How interesting. A man who was once a farm boy, with no university education, is now working with a team of translators exploring solutions to tough translation problems.  This leads to a number of questions:

  1. How did an uneducated farm boy become a translator?
  2. When did he become a translator? It was obviously some time between 2000 and the present.
  3. Did he receive a formal education in translation?
  4. Or was it simply a case that he was from Wales and grew up speaking both English and Welsh?

It is unlikely that Geraint obtained a formal education in translation. It is likely that the British Bethel simply made use of a native Welsh speaker. He was taken off farm duty and put to translation. He now helps The Watch Tower Bible & Tract Society of New York translate their literature into Welsh.  Is this how The Watch Tower Bible & Tract Society selects the translators for their articles?

  • Joanna Gillian

    If Watchtower logic existed in the real world, I could be flying Air-force One without clue one as to how to get a plane off the ground.

  • Chris

    I’m an ex-jw with many axes to grind against watchtower, but I am decidedly unhappy with this article. I am now an atheist and have turned my back on jw.org completely. I also enjoy other articles posted here.

    However turning to personal attacks on people that have been victimised by the cult of which the author clearly has never met or knows is not helpful to the recovery of ex-JWs. For all the author knows, Geraint could turn up here any day, lost, helpless and in search of support.

    Meanwhile, I did know Geraint Watkin, and have nothing but fond memories and praise for the man. He, like many others, turned down higher education because Watchtower barred him from it. He is a highly intelligent and kind man who grew up speaking Welsh and English and has also learned Chinese and Punjabi.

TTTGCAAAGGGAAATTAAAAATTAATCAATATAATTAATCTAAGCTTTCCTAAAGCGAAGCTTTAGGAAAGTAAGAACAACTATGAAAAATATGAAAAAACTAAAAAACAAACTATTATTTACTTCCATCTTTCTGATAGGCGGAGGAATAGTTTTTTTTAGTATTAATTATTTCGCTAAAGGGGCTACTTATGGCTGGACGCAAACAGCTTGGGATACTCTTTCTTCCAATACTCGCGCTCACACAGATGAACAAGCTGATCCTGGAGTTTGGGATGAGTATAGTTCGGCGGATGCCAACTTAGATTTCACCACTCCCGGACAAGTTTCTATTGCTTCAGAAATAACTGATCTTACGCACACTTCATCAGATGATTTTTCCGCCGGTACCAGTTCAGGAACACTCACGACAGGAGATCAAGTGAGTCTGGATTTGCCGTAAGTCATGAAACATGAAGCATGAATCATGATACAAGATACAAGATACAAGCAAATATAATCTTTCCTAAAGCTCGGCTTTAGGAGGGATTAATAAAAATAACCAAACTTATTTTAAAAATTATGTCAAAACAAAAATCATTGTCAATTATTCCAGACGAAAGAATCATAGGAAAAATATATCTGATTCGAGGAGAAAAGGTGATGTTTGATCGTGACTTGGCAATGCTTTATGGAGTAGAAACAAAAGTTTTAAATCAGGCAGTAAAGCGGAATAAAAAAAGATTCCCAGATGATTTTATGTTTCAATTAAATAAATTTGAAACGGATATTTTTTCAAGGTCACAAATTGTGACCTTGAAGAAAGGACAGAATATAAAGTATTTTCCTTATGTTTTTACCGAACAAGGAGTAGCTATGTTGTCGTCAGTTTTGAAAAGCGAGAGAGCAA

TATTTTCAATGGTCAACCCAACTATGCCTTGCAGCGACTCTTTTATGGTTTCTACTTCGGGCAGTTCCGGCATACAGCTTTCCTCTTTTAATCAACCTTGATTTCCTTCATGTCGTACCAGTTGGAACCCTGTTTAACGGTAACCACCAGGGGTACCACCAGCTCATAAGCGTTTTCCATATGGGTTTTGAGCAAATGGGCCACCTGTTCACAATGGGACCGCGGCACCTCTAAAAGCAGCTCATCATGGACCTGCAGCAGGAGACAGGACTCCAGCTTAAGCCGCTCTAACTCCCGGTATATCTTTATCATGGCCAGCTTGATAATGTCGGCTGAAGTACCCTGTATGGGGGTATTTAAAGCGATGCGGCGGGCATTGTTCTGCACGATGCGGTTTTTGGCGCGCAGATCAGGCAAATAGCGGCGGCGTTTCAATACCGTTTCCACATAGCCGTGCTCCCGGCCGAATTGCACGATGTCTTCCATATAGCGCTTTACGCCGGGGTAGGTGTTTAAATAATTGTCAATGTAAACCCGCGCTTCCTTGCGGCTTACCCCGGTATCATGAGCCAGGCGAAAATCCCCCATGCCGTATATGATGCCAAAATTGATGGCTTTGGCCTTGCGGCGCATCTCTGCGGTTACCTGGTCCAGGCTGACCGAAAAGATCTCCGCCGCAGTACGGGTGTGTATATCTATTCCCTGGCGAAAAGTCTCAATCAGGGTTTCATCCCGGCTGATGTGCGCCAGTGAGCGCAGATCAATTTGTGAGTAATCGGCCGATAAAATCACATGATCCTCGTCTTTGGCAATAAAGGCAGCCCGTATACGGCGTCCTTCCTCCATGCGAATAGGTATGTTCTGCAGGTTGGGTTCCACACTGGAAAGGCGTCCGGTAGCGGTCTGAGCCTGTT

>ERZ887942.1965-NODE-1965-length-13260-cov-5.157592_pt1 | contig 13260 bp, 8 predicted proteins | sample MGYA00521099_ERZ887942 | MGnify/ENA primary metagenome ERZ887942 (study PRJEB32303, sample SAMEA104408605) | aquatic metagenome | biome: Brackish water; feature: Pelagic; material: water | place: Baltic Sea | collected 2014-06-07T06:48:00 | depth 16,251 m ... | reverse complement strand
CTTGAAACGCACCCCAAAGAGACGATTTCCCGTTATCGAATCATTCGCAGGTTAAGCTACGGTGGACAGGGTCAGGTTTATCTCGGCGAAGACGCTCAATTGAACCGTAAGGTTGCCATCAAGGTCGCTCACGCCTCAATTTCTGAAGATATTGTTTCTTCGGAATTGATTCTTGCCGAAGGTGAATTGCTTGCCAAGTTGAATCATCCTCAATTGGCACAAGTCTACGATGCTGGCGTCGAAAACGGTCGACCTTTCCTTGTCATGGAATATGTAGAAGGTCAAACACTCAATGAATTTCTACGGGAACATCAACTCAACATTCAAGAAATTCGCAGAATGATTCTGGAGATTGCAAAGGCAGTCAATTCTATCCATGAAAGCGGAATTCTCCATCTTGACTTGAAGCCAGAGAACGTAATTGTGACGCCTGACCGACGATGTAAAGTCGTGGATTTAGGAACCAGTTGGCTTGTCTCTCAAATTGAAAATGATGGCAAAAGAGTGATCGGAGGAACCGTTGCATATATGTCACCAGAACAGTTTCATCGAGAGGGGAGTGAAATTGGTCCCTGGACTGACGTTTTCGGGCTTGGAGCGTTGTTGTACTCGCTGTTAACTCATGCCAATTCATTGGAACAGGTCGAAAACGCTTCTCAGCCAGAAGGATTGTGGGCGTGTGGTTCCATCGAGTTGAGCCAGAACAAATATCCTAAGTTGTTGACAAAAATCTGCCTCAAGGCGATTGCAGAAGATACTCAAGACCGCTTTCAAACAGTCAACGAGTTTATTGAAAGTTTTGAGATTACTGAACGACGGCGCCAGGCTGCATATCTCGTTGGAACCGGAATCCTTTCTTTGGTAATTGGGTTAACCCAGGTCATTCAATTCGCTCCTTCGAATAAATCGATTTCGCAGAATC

Many members that have applied for Bethel have be assigned jobs that are a waste of their talent and abilities. It is their misfortune, but does not mean they cannot expand their talents meanwhile. It is quite possible to successfully educate yourself to become a good translator and why not when you are already bilingual and regularly use your skill?

    This article misses the point completely, which is that a good, intelligent person has been denied the education they merited by an abusive cult so they can spend their lives producing harmful propaganda in a state of blissful ignorance.

    That’s the tragedy. Not the fact that he doesn’t appear to have a diploma, which is also merely speculation. Please, no more personal attacks.

    From Britain

    • Your comments are duly noted. However, I should point out that the article was not intended as a personal attack of Geraint. Rather, it was to point out that the translation teams within Watch Tower are not necessarily educated in languages. It’s more likely that translators used are simply native speakers.

      If there are any inaccuracies in this article, or any other article, we welcome corrections and will amend accordingly.